Thursday, June 4, 2009

The Sweetest Puggle...

Bruschi gets a bad rap for being a food-stealing, impatiently whining little bugger, but I gotta tell you, all that is wrapped up in one incredibly sweet, super loving dog.

I'm working late (its almost 12:30 am Eastern), and most of the house is upstairs, asleep. I walk out into the living room, and there is Bruschi, fighting the sandman on the couch while waiting for me to retire. His head delicately placed on the couch pillow, paw ever so carefully curled under his chin.

If cuddling him wasn't a good enough excuse for a work-break, nothing is. So, I sat down, leaned in, pet his super-soft head, gave him a kiss, and told him I loved him. He licked my cheek. We cuddled a bit more, I told him we'd go to bed soon, and headed back to the computer. He sighed, put his head back down, and closed his eyes.

Really, its worth the peanut butter sandwich that we "shared" earlier this evening.
(Left: Cell phone photo of Bruschi right now)

Monday, June 1, 2009

Kodi's Killer Instincts

I've mentioned more than a few times on this Blog that Kodi, our rat terrier, has a very, very impressive prey drive, along with a remarkably agile little body.

Weighing in at 9.2 pounds, this tiny Feist can leap yards from a stand-still position, runs as smooth and elegantly as a racing dog, and springs into action at the smallest sight or sound of oncoming prey, including those that outsize her. OH, she also has a battle-cry that rivals most fire alarms.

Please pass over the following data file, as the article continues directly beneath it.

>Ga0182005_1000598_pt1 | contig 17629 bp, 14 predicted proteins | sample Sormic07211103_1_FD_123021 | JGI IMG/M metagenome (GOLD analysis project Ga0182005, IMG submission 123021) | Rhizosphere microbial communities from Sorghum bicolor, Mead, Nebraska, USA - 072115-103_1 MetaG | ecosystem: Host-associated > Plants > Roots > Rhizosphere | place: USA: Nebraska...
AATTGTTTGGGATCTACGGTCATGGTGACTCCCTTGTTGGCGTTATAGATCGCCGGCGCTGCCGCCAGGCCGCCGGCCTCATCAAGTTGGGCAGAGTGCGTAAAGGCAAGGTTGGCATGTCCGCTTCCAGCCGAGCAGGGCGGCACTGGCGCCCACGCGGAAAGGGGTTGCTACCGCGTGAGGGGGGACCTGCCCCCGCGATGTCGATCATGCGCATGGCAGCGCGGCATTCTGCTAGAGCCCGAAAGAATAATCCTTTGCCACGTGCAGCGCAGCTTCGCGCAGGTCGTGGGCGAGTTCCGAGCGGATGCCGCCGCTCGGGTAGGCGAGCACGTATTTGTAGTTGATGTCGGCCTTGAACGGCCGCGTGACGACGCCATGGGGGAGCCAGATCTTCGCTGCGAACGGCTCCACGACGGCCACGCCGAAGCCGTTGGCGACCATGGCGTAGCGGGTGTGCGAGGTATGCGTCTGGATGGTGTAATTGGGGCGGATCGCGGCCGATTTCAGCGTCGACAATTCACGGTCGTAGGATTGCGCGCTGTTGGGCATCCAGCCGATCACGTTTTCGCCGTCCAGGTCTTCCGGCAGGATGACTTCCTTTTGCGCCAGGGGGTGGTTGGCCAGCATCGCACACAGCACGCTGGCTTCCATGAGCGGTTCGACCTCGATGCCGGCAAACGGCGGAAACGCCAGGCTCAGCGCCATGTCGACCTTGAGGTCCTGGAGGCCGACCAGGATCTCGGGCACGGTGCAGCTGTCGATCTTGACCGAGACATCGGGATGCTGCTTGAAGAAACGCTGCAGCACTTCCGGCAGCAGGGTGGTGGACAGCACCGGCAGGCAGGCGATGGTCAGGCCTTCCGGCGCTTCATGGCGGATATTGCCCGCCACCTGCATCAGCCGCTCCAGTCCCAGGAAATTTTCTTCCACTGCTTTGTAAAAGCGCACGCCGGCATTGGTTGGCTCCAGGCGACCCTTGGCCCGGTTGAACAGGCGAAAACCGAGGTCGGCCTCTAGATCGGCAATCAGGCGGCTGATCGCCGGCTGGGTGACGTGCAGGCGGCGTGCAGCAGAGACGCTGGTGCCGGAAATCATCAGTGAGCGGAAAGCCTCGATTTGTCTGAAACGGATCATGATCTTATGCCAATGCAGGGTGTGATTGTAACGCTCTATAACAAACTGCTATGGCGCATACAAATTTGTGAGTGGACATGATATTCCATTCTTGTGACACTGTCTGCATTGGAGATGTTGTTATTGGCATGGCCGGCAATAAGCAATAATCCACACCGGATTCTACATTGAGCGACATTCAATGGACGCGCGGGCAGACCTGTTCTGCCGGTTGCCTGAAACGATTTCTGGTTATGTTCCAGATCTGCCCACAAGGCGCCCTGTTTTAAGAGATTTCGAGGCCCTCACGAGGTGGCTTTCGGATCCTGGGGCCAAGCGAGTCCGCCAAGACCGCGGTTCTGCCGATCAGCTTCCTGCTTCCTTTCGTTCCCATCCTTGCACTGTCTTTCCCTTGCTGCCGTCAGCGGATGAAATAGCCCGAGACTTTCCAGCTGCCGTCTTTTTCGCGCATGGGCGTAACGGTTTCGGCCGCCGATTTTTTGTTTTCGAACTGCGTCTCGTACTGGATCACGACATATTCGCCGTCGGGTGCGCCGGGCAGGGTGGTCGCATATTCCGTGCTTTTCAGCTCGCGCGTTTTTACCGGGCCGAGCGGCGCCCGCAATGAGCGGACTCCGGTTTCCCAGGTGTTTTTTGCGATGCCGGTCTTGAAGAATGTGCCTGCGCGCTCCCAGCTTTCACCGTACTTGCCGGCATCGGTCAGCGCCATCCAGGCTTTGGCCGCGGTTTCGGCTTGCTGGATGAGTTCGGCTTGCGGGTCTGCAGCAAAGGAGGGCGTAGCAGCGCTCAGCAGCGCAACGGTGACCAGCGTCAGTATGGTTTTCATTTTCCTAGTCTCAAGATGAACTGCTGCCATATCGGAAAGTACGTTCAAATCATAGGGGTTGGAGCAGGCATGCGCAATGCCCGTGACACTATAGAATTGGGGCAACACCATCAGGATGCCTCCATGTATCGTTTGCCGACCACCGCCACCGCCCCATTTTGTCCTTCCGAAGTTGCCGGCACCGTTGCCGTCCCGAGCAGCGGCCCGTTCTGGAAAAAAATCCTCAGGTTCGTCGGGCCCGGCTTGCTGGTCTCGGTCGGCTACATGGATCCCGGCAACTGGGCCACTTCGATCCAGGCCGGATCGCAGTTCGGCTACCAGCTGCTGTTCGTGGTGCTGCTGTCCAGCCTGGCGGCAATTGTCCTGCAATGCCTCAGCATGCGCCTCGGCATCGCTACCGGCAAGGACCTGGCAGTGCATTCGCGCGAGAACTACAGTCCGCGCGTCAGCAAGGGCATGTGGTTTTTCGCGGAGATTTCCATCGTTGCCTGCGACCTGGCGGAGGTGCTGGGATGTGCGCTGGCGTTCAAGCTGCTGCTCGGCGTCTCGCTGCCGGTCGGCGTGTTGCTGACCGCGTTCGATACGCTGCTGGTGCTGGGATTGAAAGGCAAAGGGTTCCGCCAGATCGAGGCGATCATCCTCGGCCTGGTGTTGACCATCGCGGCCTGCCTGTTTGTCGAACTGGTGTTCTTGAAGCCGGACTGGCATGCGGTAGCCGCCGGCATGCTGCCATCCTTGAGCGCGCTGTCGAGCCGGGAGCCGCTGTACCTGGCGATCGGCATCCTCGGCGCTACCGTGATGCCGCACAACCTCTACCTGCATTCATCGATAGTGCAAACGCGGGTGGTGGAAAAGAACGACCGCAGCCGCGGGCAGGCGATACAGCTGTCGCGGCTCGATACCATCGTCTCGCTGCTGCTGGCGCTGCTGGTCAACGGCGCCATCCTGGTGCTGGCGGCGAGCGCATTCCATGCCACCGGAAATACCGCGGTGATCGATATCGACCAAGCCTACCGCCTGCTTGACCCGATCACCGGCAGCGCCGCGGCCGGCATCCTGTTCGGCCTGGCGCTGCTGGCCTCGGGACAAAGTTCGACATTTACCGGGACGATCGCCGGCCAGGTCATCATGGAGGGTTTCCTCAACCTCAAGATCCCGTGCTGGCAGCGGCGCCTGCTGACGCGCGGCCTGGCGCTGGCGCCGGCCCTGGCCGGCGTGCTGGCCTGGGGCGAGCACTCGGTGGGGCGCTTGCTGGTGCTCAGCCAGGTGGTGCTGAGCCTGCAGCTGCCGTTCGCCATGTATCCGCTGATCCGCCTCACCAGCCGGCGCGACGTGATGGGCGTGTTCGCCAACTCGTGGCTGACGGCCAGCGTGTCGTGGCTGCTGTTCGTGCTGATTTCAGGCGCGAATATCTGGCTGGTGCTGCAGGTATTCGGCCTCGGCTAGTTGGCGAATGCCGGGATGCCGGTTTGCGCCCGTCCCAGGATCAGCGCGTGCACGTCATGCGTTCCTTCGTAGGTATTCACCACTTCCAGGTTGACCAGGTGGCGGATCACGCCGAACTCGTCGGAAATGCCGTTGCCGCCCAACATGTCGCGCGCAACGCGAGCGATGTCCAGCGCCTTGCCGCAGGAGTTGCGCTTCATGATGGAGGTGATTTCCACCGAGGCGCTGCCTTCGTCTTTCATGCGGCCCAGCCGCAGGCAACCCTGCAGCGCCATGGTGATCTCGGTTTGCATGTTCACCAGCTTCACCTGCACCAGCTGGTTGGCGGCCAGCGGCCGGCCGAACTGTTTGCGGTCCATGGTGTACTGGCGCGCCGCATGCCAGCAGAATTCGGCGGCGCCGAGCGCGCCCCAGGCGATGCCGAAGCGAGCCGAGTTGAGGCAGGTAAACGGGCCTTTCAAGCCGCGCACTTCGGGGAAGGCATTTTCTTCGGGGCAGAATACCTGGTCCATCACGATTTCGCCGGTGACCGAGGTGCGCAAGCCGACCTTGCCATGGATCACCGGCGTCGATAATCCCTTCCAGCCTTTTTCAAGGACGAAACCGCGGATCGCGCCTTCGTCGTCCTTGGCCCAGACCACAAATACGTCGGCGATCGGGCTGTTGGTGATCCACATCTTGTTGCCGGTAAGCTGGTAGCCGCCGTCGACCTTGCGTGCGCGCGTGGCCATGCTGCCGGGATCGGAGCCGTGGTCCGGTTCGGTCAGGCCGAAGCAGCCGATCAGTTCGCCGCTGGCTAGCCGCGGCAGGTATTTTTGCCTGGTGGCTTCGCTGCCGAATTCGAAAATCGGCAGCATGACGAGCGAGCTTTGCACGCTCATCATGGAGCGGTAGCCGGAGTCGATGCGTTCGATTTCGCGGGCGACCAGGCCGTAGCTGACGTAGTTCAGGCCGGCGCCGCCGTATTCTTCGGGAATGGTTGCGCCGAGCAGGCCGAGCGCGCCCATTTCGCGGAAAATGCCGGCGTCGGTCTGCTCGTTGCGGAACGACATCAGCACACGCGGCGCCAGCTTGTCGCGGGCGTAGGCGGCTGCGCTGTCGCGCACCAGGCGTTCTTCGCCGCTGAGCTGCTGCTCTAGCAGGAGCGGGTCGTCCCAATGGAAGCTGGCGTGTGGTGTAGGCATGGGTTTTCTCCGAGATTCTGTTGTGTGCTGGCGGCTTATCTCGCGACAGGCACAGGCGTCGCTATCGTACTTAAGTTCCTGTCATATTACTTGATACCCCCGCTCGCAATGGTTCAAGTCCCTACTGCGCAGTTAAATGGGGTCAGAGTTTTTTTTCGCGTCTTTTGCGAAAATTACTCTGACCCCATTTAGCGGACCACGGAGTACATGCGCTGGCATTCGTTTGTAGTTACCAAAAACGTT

Much of this can be attributed to the unique breeding that made the Rat Terrier back in the early 1900's. These dogs can claim roots that include the hound, jack russell, whippet and others. This is a breed that was established for one main purpose-- eradicating rats.

Kodi's opportunities to exercise her prey drive are limited to what can be done in a backyard, or on a walk-- so not much, but we do love to watch her signals and behaviors when she detects a critter or critter-hiding place. We do not encourage her committing or attempting any homicides. In fact, I keep bells and jingles on her to give critters fair warning that she is on their path.

This past Saturday, early morning, a wandering cat became the object of Kodi's "affection." We were at my parent's house in NY, in a neighborhood that does not respect the fact that cats should be indoors at all times. This one extremely large feline dared to enter the neighbor's yard and cross Kodi's sightline while she was sniffing some bushes in my parent's backyard.

She detected, snapped to attention, issued her battle cry, and charged to this teeny, tiny opening at the bottom of the fence, barely wide enough for my wrist. I panicked at her escaping the yard, and then really panicked when I realized her harness was caught on the bottom of the fence, while she was still lunging forward.

I grabbed the attached portion of the harness, my dad ran to alert the neighbor, the neighbor ran outside to look under the deck at where Kodi was caught... I released the harness lest Kodi struggle to escape and dislocate or puncture something. The cat was LONG since gone, and the yard was fenced, so I figured this made the most sense.

Once freed, she charged in impressive fashion out from under the deck that bordered the fence, through the yard, right into the arms of the neighbor, who picked her up and remarked "She's a cute little thing!"

After the panic was over and Kodi was securely inside the house, my dad and I started talking about her prey drive, how she immediately identified her path, and how she maneuvered her body so flat to get between the ground and the fence so, so quickly. And, how in-her-element she was on the chase. While nerve wracking, it was also quite impressive.